The Muscle Shoals experience also taught her she could take risks, which proved even more exciting when she explored the Memphis vibe. “It’s definitely a little bit dirtier, more from your gut,” she says. “I am so drawn to that feel and sound. I didn’t know that I could sing this music and now it’s what I do.” She also never thought about horns before the Muscle Shoals album, and now, she says, “I’m addicted.” They assert their presence right from the opener, “It’s Hard to Love an Angry Man,” an original intended “to show a little love to my man Bobby Bland; he’s so smooth, yet powerful, and so Memphis.”
Black shows him even more love with her saucy, high-spirited cover of “Further on Up the Road.”
She and fellow Nashvillian Karen Leipziger co-wrote the slow-burning Peebles tribute, “What Makes a Man?” But she’s referring to herself on the album’s first single, “The Blackest Cloud.” With an uplifting groove riding on baritone sax and trumpet notes, it’s a study in how music about sadness can make us feel happy — for a few minutes, at least.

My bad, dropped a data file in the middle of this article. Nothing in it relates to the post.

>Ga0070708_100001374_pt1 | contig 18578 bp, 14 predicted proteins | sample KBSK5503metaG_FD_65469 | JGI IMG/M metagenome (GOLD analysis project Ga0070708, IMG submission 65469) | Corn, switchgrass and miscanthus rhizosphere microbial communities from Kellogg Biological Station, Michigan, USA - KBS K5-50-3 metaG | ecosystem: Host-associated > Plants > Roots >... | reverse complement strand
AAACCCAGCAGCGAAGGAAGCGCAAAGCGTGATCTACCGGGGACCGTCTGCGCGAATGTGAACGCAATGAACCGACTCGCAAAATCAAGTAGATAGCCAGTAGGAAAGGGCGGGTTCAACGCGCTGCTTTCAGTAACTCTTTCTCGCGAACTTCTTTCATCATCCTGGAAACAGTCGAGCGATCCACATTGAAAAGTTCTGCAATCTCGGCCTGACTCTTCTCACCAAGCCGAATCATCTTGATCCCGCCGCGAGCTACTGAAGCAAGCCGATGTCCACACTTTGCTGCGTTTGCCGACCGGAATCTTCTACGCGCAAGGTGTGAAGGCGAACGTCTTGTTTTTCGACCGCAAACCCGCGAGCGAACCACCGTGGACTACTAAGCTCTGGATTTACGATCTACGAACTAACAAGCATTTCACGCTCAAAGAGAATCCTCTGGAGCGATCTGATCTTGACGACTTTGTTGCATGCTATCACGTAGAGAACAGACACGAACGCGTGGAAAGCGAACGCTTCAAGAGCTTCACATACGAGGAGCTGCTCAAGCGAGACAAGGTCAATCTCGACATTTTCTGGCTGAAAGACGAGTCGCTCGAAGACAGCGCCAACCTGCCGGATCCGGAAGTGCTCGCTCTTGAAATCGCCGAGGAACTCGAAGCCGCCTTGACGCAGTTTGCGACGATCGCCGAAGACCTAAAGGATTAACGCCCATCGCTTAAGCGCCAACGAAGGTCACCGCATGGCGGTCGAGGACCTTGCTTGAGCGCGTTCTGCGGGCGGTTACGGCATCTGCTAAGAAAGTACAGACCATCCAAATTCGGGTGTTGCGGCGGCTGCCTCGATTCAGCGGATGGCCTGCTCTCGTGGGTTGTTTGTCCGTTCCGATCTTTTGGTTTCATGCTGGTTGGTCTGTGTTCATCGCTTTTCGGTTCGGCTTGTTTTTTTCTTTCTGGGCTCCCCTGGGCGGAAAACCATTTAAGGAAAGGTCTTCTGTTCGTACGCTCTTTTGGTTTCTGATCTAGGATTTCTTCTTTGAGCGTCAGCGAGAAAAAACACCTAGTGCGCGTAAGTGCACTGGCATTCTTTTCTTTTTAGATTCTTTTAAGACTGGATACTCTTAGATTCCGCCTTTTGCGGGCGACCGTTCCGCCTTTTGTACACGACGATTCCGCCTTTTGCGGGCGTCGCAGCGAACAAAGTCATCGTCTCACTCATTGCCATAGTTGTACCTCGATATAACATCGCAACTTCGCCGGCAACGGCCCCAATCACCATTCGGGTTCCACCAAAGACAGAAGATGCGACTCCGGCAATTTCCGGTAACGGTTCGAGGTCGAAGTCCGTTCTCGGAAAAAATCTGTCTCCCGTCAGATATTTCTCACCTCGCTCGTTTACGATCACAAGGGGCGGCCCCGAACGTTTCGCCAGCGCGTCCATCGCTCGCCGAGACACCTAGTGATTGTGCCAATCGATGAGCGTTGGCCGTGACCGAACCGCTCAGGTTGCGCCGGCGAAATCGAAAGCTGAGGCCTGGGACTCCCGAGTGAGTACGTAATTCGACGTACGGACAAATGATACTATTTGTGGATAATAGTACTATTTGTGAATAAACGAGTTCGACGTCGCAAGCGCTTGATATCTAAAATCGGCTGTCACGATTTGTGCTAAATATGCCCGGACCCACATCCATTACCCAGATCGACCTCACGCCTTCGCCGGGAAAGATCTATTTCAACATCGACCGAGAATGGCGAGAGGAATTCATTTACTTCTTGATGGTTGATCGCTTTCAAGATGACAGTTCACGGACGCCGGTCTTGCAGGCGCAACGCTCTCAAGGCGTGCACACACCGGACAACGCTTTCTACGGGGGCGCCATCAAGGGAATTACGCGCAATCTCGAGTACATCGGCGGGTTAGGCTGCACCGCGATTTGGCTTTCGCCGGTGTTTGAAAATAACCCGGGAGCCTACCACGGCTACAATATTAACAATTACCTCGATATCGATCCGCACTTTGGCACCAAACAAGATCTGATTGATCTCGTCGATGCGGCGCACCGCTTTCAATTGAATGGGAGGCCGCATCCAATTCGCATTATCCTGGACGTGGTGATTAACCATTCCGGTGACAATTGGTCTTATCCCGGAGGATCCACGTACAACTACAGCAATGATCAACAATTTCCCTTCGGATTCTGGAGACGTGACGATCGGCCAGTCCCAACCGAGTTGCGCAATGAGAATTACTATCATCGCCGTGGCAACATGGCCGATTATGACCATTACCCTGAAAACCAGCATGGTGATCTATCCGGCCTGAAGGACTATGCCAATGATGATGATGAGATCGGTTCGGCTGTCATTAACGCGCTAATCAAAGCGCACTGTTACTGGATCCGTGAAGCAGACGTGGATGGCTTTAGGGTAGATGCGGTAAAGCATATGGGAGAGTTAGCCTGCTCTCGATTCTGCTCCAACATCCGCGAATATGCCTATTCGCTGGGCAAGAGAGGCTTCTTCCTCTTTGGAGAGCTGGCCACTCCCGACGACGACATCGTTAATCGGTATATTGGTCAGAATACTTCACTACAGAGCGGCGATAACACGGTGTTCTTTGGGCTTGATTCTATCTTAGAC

Black’s gospel-infused version of Clay’s “If I Could Reach Out (and Help Somebody),” one of several tracks enhanced by backing vocalists Reba Russell and Daunielle Hill, has a similar effect.
“I had to do this song. The whole attitude is how I feel about life,” Black reveals. “In my darkest times, I’ve gotten out to help others, and it puts everything in perspective.” It’s followed by “Let the Light In.” It carries the heft of an anthem — with show-stopping power.
Black first heard Staples when the gospel-soul icon toured with Raitt, one of Black’s favorites since high school; she often covered “Love Me Like a Man” while performing in Boston, her former home and the place where she launched her music career. Her Nashville move was to be closer to family, but fortuitously, it also put her in close proximity to Memphis — a city to which she now feels spiritually connected.
Black says she hopes Memphis inspires listeners to dig into this music as she has, and to explore “the history, the people and the stories” of this fabled place. With her live Memphis Music Revue, she’s ready to carry that message far and wide. But no matter how you get there, when Amy Black takes you to Memphis, it’s a journey you won’t forget.